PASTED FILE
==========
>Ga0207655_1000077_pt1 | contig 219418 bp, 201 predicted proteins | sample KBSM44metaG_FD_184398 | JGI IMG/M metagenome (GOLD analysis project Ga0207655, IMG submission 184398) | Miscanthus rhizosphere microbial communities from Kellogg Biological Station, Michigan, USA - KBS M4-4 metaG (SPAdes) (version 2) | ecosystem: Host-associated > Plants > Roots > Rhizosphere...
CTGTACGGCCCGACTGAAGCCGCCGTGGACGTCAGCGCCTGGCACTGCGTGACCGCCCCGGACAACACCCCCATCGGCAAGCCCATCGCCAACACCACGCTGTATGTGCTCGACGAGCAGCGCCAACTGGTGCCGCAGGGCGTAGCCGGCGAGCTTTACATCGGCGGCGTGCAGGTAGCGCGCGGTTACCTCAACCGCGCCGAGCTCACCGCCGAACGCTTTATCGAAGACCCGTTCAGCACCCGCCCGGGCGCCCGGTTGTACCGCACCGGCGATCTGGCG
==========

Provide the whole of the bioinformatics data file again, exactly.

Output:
>Ga0207655_1000077_pt1 | contig 219418 bp, 201 predicted proteins | sample KBSM44metaG_FD_184398 | JGI IMG/M metagenome (GOLD analysis project Ga0207655, IMG submission 184398) | Miscanthus rhizosphere microbial communities from Kellogg Biological Station, Michigan, USA - KBS M4-4 metaG (SPAdes) (version 2) | ecosystem: Host-associated > Plants > Roots > Rhizosphere...
CTGTACGGCCCGACTGAAGCCGCCGTGGACGTCAGCGCCTGGCACTGCGTGACCGCCCCGGACAACACCCCCATCGGCAAGCCCATCGCCAACACCACGCTGTATGTGCTCGACGAGCAGCGCCAACTGGTGCCGCAGGGCGTAGCCGGCGAGCTTTACATCGGCGGCGTGCAGGTAGCGCGCGGTTACCTCAACCGCGCCGAGCTCACCGCCGAACGCTTTATCGAAGACCCGTTCAGCACCCGCCCGGGCGCCCGGTTGTACCGCACCGGCGATCTGGCG